HOME SCHOOL BOOK REVIEW
Book: Chocolate by Hershey: A Story about Milton S. Hershey
Author: Betty Burford
Illustrator: Loren Chantland
Publisher: Lerner, 1994
ISBN-13: 978-0613683241 (Hardcover)
ISBN-10: 0613683242 (Hardcover)
ISBN-13: 978-0876146415 (Paperback)
ISBN-10: 0876146418 (Paperback)
Related website: www.lernerbooks.com (publisher)
Language level: 1
(1=nothing objectionable; 2=common euphemisms and/or childish slang terms; 3=some cursing or profanity; 4=a lot of cursing or profanity; 5=obscenity and/or vulgarity)
Reading level: Ages 8 and up
Rating: 5 stars (EXCELLENT)
Reviewed by Wayne S. Walker
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Burford, Betty. Chocolate by Hershey: A Story About Milton S. Hershey (published in 1994 by Millbrook Press, a division of Lerner Publishing Group Inc., 241 First Ave. N., Minneapolis, MN 55401). Nearly everyone has heard of Hershey’s chocolates, and most people have eaten either a Hershey Bar or a Hershey’s Kiss. Milton Snavely Hershey (1857–1945) was born near the little town of Derry Church, PA, to Henry and “Fanny” Hershey who were of German-Swiss heritage and members of Pennsylvania’s Mennonite community. After receiving his education at the one-room schoolhouse in Derry Church, the Rockridge School, and four other schools, and being fired as an apprentice to a newspaper editor, Milton became an apprentice in Lancaster, PA, with a confectioner named Joe Royer and learned the trade of candy making.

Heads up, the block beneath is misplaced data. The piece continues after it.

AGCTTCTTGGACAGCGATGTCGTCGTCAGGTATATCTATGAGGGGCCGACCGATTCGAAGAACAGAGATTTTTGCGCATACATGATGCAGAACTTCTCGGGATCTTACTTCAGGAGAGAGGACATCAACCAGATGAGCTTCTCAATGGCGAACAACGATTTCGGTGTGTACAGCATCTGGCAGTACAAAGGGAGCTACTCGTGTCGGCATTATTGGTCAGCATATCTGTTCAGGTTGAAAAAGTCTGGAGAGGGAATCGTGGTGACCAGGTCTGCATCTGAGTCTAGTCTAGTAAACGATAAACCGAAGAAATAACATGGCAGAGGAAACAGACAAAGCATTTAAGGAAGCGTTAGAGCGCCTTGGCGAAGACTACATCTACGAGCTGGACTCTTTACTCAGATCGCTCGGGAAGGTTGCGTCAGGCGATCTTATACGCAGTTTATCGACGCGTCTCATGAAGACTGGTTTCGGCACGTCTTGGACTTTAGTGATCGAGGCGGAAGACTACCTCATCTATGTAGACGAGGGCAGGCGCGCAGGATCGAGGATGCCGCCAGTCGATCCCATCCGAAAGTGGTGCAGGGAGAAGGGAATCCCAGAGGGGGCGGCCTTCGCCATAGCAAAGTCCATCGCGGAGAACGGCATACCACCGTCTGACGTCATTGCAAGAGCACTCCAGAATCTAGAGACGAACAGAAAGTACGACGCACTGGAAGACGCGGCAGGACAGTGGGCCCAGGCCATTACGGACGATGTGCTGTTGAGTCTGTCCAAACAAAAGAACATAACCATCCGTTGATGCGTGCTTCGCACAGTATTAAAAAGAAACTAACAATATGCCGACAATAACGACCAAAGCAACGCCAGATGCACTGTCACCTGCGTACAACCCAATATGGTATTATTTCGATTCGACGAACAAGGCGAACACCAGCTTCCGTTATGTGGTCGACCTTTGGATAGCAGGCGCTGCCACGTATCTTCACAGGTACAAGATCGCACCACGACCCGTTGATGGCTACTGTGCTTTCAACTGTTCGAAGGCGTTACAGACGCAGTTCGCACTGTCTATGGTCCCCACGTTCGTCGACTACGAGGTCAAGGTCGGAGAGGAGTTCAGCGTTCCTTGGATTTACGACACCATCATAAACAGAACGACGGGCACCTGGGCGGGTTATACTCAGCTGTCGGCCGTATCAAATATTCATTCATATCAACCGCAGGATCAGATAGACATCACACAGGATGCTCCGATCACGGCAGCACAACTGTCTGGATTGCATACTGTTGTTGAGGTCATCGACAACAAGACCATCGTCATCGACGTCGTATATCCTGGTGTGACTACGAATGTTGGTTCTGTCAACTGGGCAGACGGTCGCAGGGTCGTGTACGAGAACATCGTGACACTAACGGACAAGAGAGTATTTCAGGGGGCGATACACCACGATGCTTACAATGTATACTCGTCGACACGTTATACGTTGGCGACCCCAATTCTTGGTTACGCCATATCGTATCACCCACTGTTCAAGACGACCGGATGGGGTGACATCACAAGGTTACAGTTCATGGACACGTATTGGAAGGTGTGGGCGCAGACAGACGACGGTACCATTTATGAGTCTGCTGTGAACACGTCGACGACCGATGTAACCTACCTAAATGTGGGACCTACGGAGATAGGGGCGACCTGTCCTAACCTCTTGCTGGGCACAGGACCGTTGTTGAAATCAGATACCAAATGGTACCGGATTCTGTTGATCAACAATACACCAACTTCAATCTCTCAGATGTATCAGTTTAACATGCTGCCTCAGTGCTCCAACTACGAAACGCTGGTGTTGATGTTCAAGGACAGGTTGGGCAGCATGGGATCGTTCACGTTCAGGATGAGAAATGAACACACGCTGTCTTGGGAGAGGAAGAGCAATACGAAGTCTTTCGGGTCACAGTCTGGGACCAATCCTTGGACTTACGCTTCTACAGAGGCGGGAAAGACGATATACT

Hershey tried to get established in the candy business at Philadelphia, PA; Denver, CO; Chicago, IL; New Orleans, LA; and New York City, NY. However, he was not successful until he returned to Lancaster and founded the Lancaster Caramel Company. Following a visit to England, he decided to switch the focus of his business to chocolate, bought a huge cornfield outside his birthplace of Derry Church, and built a chocolate factory. To provide for his workers, he created the town of Hershey with comfortable homes, an inexpensive public transportation system, a quality public school system, and extensive recreational and cultural opportunities. Also, he used his fortune to establish a school for underprivileged children and made Hershey into a tourist attraction with many points of interest such as a visitor’s center, a zoo, an amusement park, and a museum. Hershey married Kitty Sweeney in 1898, but she died prematurely in 1915, and the couple had no children.
This book is one of the “Creative Minds Biography” series from the Lerner Publishing Co. We visited Hershey, PA, last year, and I picked up this book in the Milton S. Hershey Museum gift shop as a memento of our time there. Author Betty Burford does a great job of explaining to youngsters how Hershey struggled to establish himself in the candy business and describing how he used his wealth to benefit others. The black-and-white illustrations by Loren Chantland are somewhat grainy and reminiscent of photographs from the period. Lerner has published some twenty or so other Creative Minds Biographies, including Mr. Blue Jeans: A Story About Levi Strauss by Maryann N. Weldt.